Israel’s military must not give in to Jewish religious demands to prevent the mixing of men and women in the ranks, a group of reservist generals told the country’s defence minister.
The 19 generals, among them former army, air force and navy commanders, listed times when they said women had been sidelined or segregated during military events because of pressure from male Orthodox soldiers.
“These include … the separation of women soldiers from their units during ceremonies as a result of religious considerations, demands to prevent women from singing at such events and the demand that women be fenced in a closed, isolated area when (holiday) dances were held,” they said.
The letter called on Defence Minister Ehud Barak and Chief of Staff Lieutenant-General Benny Gantz “to issue immediate, detailed directives to (Israeli military) units to refrain from imposing religious norms on male and female soldiers.”
The appeal, printed in the Haaretz newspaper, opened a new front in an emotional public battle over what the military has acknowledged is a growing influence of religion in its ranks.
It comes against a backdrop of a broader debate on the increasing prominence of religion in Israel.
“We believe that it is the (Israeli military’s) obligation to protect the rights of all people who serve in its ranks, and that joint service by women and men … is a cornerstone of its character as the people’s army,” the generals wrote.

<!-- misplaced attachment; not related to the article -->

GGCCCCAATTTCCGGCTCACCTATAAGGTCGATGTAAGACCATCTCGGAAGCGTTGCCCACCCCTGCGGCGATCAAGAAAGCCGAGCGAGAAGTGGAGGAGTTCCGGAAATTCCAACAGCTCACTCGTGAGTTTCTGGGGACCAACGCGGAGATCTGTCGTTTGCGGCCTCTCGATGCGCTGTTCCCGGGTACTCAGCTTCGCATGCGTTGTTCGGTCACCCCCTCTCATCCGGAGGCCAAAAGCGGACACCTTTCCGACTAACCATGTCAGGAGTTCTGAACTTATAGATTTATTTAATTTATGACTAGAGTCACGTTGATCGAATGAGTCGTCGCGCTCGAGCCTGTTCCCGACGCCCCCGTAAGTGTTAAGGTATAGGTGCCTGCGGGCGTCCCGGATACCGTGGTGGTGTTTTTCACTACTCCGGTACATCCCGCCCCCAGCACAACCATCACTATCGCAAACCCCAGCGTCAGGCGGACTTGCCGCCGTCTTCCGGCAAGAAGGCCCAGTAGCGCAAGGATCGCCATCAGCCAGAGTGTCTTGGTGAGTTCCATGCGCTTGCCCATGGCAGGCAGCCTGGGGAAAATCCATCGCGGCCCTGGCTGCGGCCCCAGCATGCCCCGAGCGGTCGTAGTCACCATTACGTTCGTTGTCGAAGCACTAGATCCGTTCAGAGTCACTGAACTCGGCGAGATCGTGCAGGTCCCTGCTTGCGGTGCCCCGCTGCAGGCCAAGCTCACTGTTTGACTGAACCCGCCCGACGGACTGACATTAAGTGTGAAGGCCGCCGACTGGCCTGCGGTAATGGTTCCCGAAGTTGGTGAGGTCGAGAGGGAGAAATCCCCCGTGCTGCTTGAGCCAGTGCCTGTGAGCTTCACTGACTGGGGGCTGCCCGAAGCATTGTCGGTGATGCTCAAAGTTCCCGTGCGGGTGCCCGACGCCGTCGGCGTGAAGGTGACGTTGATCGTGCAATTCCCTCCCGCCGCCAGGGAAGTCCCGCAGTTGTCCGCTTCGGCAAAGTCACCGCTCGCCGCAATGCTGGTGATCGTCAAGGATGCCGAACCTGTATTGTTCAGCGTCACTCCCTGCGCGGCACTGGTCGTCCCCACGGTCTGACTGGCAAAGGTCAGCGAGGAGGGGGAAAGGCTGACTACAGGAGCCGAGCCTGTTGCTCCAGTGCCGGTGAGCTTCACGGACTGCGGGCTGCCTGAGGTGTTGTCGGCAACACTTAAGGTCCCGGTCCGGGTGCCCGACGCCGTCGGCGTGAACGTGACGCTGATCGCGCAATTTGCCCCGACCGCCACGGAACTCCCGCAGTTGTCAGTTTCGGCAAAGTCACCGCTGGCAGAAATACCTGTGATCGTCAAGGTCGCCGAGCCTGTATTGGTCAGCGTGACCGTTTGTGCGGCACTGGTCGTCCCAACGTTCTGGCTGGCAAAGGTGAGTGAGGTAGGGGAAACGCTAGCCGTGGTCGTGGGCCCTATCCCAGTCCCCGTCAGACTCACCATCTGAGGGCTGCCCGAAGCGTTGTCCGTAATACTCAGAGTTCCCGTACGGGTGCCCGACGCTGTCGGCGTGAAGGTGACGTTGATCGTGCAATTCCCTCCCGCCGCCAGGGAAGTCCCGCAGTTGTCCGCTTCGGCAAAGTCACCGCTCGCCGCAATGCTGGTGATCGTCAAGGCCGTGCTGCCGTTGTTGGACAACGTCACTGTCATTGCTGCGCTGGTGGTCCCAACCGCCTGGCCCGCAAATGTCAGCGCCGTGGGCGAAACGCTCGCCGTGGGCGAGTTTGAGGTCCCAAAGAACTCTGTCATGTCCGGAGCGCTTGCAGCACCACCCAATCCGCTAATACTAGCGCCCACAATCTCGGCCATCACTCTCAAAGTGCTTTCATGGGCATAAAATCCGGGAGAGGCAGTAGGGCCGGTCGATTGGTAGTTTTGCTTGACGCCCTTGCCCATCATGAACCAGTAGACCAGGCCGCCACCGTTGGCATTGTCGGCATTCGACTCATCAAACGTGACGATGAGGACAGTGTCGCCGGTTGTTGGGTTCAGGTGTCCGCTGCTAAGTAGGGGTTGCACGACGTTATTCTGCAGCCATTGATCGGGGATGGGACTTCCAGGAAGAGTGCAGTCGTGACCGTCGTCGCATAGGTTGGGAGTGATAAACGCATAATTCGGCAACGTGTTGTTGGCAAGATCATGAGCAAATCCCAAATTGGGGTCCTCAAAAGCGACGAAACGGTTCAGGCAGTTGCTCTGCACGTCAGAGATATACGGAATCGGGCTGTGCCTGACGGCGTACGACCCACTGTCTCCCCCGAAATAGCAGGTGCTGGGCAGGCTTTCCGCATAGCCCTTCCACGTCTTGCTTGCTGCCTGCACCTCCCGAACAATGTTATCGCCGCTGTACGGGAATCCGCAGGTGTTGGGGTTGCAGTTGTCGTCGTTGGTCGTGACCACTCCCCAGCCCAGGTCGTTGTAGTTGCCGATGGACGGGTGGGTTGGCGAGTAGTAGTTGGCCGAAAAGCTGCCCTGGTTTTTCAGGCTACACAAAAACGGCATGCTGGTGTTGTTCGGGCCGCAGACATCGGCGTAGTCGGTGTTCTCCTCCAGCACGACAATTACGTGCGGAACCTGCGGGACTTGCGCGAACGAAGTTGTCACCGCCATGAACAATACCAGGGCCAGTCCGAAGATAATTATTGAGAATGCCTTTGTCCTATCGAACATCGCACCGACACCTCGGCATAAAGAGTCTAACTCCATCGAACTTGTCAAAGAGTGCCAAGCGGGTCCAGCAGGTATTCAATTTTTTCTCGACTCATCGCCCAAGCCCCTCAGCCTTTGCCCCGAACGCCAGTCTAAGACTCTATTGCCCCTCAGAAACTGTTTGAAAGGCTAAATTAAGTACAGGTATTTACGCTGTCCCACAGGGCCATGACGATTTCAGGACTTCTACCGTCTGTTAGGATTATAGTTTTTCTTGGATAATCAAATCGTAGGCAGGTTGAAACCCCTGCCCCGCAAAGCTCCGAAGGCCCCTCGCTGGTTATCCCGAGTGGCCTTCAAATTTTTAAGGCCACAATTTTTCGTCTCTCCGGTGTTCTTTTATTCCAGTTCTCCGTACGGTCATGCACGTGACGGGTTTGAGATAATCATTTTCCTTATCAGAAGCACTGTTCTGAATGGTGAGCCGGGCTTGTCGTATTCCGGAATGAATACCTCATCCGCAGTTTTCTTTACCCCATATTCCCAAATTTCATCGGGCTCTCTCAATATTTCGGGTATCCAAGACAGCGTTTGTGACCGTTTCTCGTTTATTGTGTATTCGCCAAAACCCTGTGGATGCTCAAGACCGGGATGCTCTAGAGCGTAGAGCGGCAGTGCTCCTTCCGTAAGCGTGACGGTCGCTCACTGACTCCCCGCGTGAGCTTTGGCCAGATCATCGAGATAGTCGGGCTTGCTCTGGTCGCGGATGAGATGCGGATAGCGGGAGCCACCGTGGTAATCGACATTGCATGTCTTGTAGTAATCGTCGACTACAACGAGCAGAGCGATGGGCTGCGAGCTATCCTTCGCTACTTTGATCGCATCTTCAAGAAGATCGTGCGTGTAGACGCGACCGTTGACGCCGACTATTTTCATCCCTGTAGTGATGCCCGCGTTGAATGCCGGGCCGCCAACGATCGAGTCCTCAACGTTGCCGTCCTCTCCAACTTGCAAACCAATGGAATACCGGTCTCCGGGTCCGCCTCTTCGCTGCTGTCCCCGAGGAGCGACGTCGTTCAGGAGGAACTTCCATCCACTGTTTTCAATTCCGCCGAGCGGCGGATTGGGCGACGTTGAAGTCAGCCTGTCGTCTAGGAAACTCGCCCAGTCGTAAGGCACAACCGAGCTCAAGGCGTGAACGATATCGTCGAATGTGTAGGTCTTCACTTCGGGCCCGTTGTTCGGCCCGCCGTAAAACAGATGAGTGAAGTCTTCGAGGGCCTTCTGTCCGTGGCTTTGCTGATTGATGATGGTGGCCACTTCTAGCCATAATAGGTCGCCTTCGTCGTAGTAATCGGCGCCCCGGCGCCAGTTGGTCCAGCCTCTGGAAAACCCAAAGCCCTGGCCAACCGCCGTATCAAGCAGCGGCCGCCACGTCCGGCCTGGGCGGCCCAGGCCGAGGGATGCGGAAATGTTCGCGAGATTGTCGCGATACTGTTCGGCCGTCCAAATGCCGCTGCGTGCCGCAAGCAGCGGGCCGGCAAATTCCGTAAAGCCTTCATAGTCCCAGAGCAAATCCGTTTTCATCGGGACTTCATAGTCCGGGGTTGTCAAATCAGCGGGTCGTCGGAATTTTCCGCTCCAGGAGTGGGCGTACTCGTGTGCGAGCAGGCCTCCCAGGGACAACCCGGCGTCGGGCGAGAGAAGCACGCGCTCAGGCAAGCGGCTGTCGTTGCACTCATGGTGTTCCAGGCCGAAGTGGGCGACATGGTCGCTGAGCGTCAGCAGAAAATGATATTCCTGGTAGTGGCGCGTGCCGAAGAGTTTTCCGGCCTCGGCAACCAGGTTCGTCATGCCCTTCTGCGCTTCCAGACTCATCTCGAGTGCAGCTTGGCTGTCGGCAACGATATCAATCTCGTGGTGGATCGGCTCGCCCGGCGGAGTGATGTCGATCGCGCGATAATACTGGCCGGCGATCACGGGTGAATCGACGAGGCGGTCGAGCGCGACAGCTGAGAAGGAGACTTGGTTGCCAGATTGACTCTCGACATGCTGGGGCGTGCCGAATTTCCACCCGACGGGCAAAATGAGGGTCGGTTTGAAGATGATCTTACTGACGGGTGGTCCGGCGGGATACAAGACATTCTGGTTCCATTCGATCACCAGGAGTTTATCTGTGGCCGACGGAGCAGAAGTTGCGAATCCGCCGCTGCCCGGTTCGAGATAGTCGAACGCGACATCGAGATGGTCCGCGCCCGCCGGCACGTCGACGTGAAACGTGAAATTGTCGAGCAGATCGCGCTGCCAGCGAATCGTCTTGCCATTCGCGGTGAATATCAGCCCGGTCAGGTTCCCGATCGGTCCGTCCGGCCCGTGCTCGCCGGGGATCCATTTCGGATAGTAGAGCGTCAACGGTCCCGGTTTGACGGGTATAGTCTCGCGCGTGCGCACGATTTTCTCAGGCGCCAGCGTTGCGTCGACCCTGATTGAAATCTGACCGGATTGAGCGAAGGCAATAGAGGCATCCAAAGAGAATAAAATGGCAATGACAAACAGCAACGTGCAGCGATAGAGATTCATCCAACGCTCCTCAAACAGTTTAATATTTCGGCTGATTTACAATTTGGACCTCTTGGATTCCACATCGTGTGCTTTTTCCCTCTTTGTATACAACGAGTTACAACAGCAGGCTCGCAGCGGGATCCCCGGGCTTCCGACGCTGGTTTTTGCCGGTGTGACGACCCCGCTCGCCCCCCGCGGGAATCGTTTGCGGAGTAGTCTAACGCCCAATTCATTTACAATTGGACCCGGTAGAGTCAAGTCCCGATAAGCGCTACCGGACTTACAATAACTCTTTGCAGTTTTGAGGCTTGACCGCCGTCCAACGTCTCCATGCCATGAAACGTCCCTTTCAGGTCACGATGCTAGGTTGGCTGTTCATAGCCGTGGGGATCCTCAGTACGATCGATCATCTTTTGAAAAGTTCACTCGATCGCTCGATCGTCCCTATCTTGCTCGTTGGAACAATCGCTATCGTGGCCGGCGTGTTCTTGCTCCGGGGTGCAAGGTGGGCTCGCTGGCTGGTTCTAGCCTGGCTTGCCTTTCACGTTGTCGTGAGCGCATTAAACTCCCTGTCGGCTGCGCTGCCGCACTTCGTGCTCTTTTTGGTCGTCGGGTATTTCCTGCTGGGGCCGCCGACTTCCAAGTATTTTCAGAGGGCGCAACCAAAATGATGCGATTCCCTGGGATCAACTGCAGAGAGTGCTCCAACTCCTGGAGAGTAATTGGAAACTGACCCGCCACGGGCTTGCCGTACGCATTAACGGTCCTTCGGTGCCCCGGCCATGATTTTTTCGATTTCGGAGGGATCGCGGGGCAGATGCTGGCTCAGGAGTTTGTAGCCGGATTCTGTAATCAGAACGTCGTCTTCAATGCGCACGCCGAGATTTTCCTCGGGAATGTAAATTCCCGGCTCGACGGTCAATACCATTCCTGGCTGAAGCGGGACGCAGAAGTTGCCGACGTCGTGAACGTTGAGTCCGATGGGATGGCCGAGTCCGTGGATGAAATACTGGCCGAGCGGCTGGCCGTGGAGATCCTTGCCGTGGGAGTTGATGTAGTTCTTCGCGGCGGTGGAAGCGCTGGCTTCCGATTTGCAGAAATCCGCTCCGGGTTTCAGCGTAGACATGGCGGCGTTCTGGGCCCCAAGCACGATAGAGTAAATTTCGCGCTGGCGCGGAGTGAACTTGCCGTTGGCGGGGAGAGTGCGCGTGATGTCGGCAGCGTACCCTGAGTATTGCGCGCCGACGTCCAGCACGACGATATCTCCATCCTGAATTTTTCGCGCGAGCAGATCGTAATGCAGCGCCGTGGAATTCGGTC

On its website, the military says it is committed to being “a leading organisation in society where women and men work as one” and providing “equal opportunities based on … talent and merit.”
Military service is mandatory in Israel for Jewish men and women, who are conscripted at the age of 18. Men serve for three years, women for two, with the prospect of reserve duty after their discharge.
One out of three Israeli soldiers is a woman and they can be deployed in 90 percent of all positions within the military, official statistics show.
Ran Goren, one of the signatories of the letter and a former head of the army’s human resources branch, said on Israel Radio that women were increasingly being excluded from combat units that have a high percentage of Orthodox soldiers.
“To avoid problems, male soldiers are preferred over female ones,” he said.
Avichai Ronsky, a former chief rabbi of the Israeli armed forces, said he respected the reservist generals who signed the letter but added they had to recognise the balance of secular and religious forces in the military was changing.
“They don’t know what life is like today. The reality is different. There are many religious commanders … and some places require special arrangements,” Ronsky told the radio.
The military says it does not monitor its soldiers’ religious beliefs. But its “Maarchot” journal published a study last year that showed about a third of the graduates of an officer’s training course considered themselves religious, compared with about 12 percent of the general population.
In a move that recently grabbed headlines in Israel, the military said it was assigning reservist army rabbis to battalions along the northern frontier to promote religious values. Critics said the military was becoming a “God’s army.”
While rabbis have long served in Israel’s armed forces, their roles traditionally have focussed on overseeing adherence to Jewish dietary laws in its kitchens, Sabbath observance and religious ceremonies.